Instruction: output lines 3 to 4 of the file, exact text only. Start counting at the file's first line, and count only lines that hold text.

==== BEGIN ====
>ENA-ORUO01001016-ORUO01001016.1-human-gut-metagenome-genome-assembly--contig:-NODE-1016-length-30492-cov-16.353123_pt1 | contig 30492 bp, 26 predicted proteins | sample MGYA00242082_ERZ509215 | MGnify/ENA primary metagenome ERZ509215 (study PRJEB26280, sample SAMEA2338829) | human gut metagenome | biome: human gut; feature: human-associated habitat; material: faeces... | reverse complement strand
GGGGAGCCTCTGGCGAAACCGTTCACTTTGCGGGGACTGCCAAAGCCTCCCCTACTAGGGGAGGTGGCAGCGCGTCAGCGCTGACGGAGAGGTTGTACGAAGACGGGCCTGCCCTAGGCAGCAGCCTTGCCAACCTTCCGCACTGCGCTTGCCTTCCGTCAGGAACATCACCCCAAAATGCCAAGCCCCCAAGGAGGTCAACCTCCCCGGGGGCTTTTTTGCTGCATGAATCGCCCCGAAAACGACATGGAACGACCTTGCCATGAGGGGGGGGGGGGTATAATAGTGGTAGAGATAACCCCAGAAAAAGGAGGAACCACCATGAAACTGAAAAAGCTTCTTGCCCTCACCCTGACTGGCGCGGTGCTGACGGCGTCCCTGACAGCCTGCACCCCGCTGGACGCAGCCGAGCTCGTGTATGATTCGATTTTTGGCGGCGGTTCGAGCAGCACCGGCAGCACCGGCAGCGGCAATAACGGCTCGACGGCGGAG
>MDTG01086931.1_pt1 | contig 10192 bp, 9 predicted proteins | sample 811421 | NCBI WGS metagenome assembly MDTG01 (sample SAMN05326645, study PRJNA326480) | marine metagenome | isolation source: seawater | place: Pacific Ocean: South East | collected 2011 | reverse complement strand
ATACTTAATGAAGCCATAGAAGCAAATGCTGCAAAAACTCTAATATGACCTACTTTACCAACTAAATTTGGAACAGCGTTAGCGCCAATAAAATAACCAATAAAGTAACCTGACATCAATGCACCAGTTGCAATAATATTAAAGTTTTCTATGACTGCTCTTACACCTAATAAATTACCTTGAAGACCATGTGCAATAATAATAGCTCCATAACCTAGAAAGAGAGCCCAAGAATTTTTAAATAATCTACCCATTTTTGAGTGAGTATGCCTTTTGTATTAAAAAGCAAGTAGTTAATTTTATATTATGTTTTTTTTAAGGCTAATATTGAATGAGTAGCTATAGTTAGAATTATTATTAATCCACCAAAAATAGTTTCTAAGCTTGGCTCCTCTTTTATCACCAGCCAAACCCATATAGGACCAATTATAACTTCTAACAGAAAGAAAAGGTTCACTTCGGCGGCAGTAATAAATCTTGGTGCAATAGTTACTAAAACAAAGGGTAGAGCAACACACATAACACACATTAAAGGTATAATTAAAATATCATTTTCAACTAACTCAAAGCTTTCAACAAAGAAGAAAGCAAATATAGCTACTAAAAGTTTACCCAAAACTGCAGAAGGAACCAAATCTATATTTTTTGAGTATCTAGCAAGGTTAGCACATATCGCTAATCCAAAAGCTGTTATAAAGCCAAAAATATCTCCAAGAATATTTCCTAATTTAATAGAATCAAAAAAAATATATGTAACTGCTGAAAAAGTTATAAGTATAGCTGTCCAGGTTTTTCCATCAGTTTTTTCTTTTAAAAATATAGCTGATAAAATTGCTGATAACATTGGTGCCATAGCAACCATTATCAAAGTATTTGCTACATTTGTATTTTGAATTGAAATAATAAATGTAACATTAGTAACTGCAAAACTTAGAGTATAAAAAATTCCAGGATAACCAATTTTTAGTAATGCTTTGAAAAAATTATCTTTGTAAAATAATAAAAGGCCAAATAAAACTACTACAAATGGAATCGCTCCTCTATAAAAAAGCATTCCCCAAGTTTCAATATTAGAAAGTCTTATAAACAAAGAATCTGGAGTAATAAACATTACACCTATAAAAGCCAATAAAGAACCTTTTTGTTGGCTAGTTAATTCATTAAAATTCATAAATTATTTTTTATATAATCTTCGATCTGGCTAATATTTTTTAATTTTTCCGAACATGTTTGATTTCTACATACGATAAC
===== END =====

>MDTG01086931.1_pt1 | contig 10192 bp, 9 predicted proteins | sample 811421 | NCBI WGS metagenome assembly MDTG01 (sample SAMN05326645, study PRJNA326480) | marine metagenome | isolation source: seawater | place: Pacific Ocean: South East | collected 2011 | reverse complement strand
ATACTTAATGAAGCCATAGAAGCAAATGCTGCAAAAACTCTAATATGACCTACTTTACCAACTAAATTTGGAACAGCGTTAGCGCCAATAAAATAACCAATAAAGTAACCTGACATCAATGCACCAGTTGCAATAATATTAAAGTTTTCTATGACTGCTCTTACACCTAATAAATTACCTTGAAGACCATGTGCAATAATAATAGCTCCATAACCTAGAAAGAGAGCCCAAGAATTTTTAAATAATCTACCCATTTTTGAGTGAGTATGCCTTTTGTATTAAAAAGCAAGTAGTTAATTTTATATTATGTTTTTTTTAAGGCTAATATTGAATGAGTAGCTATAGTTAGAATTATTATTAATCCACCAAAAATAGTTTCTAAGCTTGGCTCCTCTTTTATCACCAGCCAAACCCATATAGGACCAATTATAACTTCTAACAGAAAGAAAAGGTTCACTTCGGCGGCAGTAATAAATCTTGGTGCAATAGTTACTAAAACAAAGGGTAGAGCAACACACATAACACACATTAAAGGTATAATTAAAATATCATTTTCAACTAACTCAAAGCTTTCAACAAAGAAGAAAGCAAATATAGCTACTAAAAGTTTACCCAAAACTGCAGAAGGAACCAAATCTATATTTTTTGAGTATCTAGCAAGGTTAGCACATATCGCTAATCCAAAAGCTGTTATAAAGCCAAAAATATCTCCAAGAATATTTCCTAATTTAATAGAATCAAAAAAAATATATGTAACTGCTGAAAAAGTTATAAGTATAGCTGTCCAGGTTTTTCCATCAGTTTTTTCTTTTAAAAATATAGCTGATAAAATTGCTGATAACATTGGTGCCATAGCAACCATTATCAAAGTATTTGCTACATTTGTATTTTGAATTGAAATAATAAATGTAACATTAGTAACTGCAAAACTTAGAGTATAAAAAATTCCAGGATAACCAATTTTTAGTAATGCTTTGAAAAAATTATCTTTGTAAAATAATAAAAGGCCAAATAAAACTACTACAAATGGAATCGCTCCTCTATAAAAAAGCATTCCCCAAGTTTCAATATTAGAAAGTCTTATAAACAAAGAATCTGGAGTAATAAACATTACACCTATAAAAGCCAATAAAGAACCTTTTTGTTGGCTAGTTAATTCATTAAAATTCATAAATTATTTTTTATATAATCTTCGATCTGGCTAATATTTTTTAATTTTTCCGAACATGTTTGATTTCTACATACGATAAC